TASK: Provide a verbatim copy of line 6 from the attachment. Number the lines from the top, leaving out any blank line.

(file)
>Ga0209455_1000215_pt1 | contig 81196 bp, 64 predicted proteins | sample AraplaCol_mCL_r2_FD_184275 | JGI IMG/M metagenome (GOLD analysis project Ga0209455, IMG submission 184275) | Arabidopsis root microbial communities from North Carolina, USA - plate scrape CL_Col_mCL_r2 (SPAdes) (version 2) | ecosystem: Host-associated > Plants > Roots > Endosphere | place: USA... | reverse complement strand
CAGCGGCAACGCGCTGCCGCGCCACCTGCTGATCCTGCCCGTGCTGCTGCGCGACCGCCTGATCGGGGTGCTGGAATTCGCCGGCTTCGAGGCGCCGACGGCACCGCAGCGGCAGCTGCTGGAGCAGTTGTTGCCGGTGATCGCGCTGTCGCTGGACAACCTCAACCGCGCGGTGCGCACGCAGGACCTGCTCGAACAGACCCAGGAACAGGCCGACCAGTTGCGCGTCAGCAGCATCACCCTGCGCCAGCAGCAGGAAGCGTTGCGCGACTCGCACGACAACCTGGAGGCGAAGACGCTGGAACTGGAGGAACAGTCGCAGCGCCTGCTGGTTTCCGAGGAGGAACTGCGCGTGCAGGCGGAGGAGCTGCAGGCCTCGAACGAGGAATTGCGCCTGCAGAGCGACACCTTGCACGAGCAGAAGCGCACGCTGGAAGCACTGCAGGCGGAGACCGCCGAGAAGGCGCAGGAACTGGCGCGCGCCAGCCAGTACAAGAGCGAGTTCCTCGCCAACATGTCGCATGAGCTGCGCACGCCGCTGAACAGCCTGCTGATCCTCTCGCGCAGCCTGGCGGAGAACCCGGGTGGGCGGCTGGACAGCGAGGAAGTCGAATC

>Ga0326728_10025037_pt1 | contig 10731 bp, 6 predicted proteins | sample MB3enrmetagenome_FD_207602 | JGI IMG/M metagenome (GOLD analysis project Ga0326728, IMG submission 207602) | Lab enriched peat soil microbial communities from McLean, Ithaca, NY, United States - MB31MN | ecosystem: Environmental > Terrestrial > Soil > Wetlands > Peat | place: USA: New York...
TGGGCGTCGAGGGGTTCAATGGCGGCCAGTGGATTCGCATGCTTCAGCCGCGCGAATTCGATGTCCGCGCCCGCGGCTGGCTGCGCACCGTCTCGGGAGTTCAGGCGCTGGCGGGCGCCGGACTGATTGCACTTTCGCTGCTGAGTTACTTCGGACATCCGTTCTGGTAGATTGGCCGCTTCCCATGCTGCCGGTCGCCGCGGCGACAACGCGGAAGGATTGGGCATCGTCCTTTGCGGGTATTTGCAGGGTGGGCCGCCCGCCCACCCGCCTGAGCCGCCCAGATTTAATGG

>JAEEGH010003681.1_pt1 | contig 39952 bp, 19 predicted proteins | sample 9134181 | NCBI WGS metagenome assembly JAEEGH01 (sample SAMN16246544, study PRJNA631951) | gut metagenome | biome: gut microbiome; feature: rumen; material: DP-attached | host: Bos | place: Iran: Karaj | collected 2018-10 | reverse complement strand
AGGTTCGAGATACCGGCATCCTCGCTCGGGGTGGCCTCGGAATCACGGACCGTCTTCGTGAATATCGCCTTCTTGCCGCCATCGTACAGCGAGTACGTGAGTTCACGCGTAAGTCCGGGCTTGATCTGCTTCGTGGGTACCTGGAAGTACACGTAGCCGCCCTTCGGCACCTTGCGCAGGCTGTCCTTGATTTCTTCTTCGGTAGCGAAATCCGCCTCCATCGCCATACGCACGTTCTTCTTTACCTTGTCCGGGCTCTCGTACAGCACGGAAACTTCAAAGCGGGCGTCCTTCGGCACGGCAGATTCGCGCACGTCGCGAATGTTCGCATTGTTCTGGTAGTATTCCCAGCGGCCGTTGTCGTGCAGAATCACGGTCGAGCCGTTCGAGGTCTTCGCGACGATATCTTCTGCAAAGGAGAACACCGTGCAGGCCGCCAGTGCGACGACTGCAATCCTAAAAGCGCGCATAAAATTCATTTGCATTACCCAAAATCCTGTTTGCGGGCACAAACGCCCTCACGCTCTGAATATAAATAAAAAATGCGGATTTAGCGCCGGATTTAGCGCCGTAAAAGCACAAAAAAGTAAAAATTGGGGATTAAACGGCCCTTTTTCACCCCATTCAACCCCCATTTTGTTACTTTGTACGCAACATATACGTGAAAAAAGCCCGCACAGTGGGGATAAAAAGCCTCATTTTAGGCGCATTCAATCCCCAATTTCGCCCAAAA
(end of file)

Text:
AGGTTCGAGATACCGGCATCCTCGCTCGGGGTGGCCTCGGAATCACGGACCGTCTTCGTGAATATCGCCTTCTTGCCGCCATCGTACAGCGAGTACGTGAGTTCACGCGTAAGTCCGGGCTTGATCTGCTTCGTGGGTACCTGGAAGTACACGTAGCCGCCCTTCGGCACCTTGCGCAGGCTGTCCTTGATTTCTTCTTCGGTAGCGAAATCCGCCTCCATCGCCATACGCACGTTCTTCTTTACCTTGTCCGGGCTCTCGTACAGCACGGAAACTTCAAAGCGGGCGTCCTTCGGCACGGCAGATTCGCGCACGTCGCGAATGTTCGCATTGTTCTGGTAGTATTCCCAGCGGCCGTTGTCGTGCAGAATCACGGTCGAGCCGTTCGAGGTCTTCGCGACGATATCTTCTGCAAAGGAGAACACCGTGCAGGCCGCCAGTGCGACGACTGCAATCCTAAAAGCGCGCATAAAATTCATTTGCATTACCCAAAATCCTGTTTGCGGGCACAAACGCCCTCACGCTCTGAATATAAATAAAAAATGCGGATTTAGCGCCGGATTTAGCGCCGTAAAAGCACAAAAAAGTAAAAATTGGGGATTAAACGGCCCTTTTTCACCCCATTCAACCCCCATTTTGTTACTTTGTACGCAACATATACGTGAAAAAAGCCCGCACAGTGGGGATAAAAAGCCTCATTTTAGGCGCATTCAATCCCCAATTTCGCCCAAAA